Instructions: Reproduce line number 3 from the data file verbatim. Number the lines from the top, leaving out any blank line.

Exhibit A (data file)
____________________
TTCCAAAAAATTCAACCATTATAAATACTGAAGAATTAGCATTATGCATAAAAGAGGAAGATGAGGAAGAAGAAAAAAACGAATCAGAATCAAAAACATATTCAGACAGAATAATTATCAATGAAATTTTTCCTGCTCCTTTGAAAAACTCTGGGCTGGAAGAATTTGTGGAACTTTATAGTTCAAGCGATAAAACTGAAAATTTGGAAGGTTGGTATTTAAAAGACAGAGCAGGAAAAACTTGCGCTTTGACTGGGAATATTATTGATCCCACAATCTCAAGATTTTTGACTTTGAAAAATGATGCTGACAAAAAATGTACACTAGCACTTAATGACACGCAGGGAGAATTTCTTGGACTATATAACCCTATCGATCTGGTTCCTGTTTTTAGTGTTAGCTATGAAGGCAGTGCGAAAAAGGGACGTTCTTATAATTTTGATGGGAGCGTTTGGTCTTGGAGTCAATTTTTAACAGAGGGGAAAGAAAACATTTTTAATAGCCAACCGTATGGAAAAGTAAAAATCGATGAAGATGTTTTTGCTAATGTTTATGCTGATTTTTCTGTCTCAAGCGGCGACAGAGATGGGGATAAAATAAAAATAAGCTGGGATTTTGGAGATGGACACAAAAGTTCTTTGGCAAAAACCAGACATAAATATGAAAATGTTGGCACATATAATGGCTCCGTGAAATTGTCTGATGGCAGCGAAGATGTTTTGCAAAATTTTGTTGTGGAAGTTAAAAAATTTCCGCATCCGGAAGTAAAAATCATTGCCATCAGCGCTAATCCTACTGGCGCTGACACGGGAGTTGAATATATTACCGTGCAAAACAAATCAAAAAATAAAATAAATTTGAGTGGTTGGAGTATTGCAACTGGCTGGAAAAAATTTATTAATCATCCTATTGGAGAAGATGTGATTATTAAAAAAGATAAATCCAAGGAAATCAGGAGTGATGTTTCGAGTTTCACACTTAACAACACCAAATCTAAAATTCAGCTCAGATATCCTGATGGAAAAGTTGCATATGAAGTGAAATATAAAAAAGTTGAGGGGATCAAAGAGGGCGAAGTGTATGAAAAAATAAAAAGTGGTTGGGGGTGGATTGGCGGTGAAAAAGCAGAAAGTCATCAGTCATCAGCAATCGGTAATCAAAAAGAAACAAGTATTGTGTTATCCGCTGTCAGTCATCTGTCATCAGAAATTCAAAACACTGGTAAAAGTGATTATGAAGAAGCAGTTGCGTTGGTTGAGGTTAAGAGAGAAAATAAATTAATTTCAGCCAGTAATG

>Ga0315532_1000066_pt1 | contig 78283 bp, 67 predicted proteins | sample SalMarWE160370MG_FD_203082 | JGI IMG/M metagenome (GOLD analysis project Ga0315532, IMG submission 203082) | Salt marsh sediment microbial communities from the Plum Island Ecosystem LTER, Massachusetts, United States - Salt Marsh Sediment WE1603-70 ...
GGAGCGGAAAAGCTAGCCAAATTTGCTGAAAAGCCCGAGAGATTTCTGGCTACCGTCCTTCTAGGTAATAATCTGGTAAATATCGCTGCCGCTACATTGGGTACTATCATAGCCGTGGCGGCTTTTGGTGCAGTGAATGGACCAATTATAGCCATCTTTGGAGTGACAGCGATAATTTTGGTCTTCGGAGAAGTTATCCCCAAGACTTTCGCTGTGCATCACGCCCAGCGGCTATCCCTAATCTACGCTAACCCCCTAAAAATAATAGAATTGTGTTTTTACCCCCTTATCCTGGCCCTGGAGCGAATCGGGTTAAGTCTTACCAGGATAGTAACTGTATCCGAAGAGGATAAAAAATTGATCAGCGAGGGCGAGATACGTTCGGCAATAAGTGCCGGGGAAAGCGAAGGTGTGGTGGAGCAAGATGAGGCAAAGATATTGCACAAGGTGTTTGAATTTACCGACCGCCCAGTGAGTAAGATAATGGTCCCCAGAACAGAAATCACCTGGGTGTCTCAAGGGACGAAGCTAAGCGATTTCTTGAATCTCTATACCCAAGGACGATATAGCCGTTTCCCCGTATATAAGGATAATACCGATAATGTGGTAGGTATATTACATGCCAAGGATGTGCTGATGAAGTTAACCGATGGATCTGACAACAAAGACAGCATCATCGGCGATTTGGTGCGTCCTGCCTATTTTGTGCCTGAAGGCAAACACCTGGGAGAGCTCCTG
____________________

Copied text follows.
GGAGCGGAAAAGCTAGCCAAATTTGCTGAAAAGCCCGAGAGATTTCTGGCTACCGTCCTTCTAGGTAATAATCTGGTAAATATCGCTGCCGCTACATTGGGTACTATCATAGCCGTGGCGGCTTTTGGTGCAGTGAATGGACCAATTATAGCCATCTTTGGAGTGACAGCGATAATTTTGGTCTTCGGAGAAGTTATCCCCAAGACTTTCGCTGTGCATCACGCCCAGCGGCTATCCCTAATCTACGCTAACCCCCTAAAAATAATAGAATTGTGTTTTTACCCCCTTATCCTGGCCCTGGAGCGAATCGGGTTAAGTCTTACCAGGATAGTAACTGTATCCGAAGAGGATAAAAAATTGATCAGCGAGGGCGAGATACGTTCGGCAATAAGTGCCGGGGAAAGCGAAGGTGTGGTGGAGCAAGATGAGGCAAAGATATTGCACAAGGTGTTTGAATTTACCGACCGCCCAGTGAGTAAGATAATGGTCCCCAGAACAGAAATCACCTGGGTGTCTCAAGGGACGAAGCTAAGCGATTTCTTGAATCTCTATACCCAAGGACGATATAGCCGTTTCCCCGTATATAAGGATAATACCGATAATGTGGTAGGTATATTACATGCCAAGGATGTGCTGATGAAGTTAACCGATGGATCTGACAACAAAGACAGCATCATCGGCGATTTGGTGCGTCCTGCCTATTTTGTGCCTGAAGGCAAACACCTGGGAGAGCTCCTG